Synopsis top ↑
The authors have intended to present an introduction to the physical
interpretation of phenomena which govern hydrological events related
to soil or the upper most mantle of the earth's crust. The text is
based upon our teaching and research experience. The book can serve
either as the first reading for future specialists in soil physics or
soil hydrology. Or, it can be a source of basic information on soil
hydrology for specialists in other branches, e.g. in agronomy,
ecology, environmental protection, forestry, geomorphology, hydrologic
science, meteorology and water management. They assume that those
specialists do not intend to conduct research in soil hydrology but
may wish to successfully use its tools in their own academic domains.
The first requirement of such a book is its simplicity without neglecting all of the complexity of soils and their porous systems as they react with the atmosphere, biosphere and hydrosphere. With mathematical derivations in the majority of cases being reduced to the level of calculus, the authors were obliged in some instances to deviate from the usually rigorous derivations. However, if the reader has an aversion to mathematics, basic information on any particular problem can be gained even without going into the details of its mathematical development.
According to our experience, the level of information presented in this book is adequate for a qualified use of programs and models in soil hydrology. If the reader does not intend to passively accept ready-made software, and has intentions of being more academically creative, we recommend more detailed study of information readily available in related journals and other publications.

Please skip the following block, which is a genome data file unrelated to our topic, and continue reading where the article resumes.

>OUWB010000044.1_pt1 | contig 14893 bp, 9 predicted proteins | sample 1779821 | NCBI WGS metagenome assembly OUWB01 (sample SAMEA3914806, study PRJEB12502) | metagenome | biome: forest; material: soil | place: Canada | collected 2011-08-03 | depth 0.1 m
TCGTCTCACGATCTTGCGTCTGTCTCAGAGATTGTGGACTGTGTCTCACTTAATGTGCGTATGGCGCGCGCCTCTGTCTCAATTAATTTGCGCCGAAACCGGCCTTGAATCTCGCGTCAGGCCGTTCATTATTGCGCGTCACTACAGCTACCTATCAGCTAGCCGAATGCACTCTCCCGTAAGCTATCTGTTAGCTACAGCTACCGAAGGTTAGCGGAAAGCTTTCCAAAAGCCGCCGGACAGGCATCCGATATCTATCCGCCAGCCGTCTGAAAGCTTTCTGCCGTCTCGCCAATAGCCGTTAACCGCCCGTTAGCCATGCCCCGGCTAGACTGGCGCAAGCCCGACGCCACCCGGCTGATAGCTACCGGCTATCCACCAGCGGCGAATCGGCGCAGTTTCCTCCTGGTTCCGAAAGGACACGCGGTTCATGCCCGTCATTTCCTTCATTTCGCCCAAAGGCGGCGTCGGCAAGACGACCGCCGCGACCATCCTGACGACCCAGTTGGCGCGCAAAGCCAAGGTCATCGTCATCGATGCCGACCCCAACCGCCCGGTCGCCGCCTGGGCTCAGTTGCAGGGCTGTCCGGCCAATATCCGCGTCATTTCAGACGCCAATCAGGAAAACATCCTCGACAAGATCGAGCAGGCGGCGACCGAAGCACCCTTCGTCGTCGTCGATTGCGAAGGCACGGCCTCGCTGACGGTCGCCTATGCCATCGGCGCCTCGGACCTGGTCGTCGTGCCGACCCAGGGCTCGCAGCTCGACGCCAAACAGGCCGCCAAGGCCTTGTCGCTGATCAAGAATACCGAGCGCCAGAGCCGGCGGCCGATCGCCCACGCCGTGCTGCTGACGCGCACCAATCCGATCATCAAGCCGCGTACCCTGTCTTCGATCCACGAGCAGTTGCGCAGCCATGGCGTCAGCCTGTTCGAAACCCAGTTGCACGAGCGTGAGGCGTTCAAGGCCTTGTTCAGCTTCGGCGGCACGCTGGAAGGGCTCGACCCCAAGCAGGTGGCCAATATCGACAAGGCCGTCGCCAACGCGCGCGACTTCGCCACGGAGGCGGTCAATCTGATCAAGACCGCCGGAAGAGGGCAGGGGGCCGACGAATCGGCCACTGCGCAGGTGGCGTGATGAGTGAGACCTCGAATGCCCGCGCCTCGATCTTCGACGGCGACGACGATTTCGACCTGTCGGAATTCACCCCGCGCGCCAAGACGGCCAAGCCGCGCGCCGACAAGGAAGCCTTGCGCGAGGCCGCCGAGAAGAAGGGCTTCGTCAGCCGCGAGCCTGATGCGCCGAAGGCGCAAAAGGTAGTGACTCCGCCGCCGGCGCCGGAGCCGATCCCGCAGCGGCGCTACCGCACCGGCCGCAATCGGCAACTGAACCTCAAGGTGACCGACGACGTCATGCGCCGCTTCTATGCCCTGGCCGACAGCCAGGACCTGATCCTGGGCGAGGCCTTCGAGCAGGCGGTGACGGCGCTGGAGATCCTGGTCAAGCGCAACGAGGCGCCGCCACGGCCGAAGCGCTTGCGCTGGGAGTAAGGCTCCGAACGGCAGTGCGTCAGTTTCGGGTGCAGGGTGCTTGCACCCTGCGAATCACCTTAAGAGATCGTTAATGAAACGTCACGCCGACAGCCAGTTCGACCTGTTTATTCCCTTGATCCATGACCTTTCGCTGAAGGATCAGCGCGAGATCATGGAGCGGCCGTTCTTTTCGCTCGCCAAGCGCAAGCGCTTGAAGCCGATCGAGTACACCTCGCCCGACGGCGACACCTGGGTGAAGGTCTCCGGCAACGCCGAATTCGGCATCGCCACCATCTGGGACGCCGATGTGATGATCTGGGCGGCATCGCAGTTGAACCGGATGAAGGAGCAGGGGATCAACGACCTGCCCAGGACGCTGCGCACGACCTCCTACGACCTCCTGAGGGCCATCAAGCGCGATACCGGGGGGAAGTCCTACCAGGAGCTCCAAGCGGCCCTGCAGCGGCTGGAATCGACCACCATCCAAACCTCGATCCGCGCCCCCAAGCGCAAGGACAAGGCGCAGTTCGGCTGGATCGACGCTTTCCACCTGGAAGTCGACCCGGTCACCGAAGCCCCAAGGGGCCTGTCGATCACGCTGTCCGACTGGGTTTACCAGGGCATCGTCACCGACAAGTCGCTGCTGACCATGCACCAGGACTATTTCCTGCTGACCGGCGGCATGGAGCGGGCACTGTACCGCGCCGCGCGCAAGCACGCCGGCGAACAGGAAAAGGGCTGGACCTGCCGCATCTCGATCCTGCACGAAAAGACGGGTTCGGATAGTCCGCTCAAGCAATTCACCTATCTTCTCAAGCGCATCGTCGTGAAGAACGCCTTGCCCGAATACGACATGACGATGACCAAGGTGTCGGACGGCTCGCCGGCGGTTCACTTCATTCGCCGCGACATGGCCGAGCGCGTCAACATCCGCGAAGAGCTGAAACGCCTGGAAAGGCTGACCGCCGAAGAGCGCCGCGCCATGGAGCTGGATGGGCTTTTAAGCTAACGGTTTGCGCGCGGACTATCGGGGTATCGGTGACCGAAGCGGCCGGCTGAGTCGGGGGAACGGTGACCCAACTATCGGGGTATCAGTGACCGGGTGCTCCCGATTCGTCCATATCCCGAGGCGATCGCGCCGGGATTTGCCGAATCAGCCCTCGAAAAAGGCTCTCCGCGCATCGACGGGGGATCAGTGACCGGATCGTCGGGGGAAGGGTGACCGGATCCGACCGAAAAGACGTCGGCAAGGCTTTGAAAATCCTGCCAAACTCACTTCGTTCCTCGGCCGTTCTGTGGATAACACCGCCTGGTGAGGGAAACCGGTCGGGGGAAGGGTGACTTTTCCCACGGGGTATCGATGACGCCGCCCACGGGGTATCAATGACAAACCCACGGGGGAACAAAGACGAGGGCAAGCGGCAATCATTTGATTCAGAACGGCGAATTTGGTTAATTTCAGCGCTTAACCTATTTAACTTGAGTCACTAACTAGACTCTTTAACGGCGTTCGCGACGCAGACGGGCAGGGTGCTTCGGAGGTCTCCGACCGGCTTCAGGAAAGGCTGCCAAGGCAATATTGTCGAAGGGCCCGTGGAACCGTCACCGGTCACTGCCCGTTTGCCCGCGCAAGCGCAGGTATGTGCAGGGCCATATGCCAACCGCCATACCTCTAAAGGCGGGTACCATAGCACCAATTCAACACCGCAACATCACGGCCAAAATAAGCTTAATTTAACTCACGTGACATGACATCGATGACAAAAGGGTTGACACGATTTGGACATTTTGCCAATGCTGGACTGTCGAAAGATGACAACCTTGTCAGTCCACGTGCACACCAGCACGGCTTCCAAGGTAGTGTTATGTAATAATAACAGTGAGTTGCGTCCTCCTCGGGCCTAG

Physical interpretation and mathematical formulation of such complex events as rain infiltration or evapotranspiration cannot be done without a certain degree of simplification. The authors emphasize here that this simplification leads only to an approximation to reality. Similar simplifying approaches can be applied in neighboring branches of investigation. By removing some simplifying assumptions, a more exact but usually a more complicated but still approximate solution of the soil hydrological problem is formulated.
Inasmuch as the text of this book is purposely not a monograph, the references cited are the subjective selections from the voluminous literature. Indeed, many titles to which there is no reference may be of the same importance as the selected references for a given problem . The same consideration applies to the theories presented in the text - not all are explained nor quoted in this book. Even if the authors had tried to subordinate their subjective choice to criteria based upon further development and broad applicability, they are aware of the fact that they would have neglected some which will eventually be extended to fundamental contributions in the future. Those contributions are the "surprises” that make research and scientific investigation so attractive to many creative brains.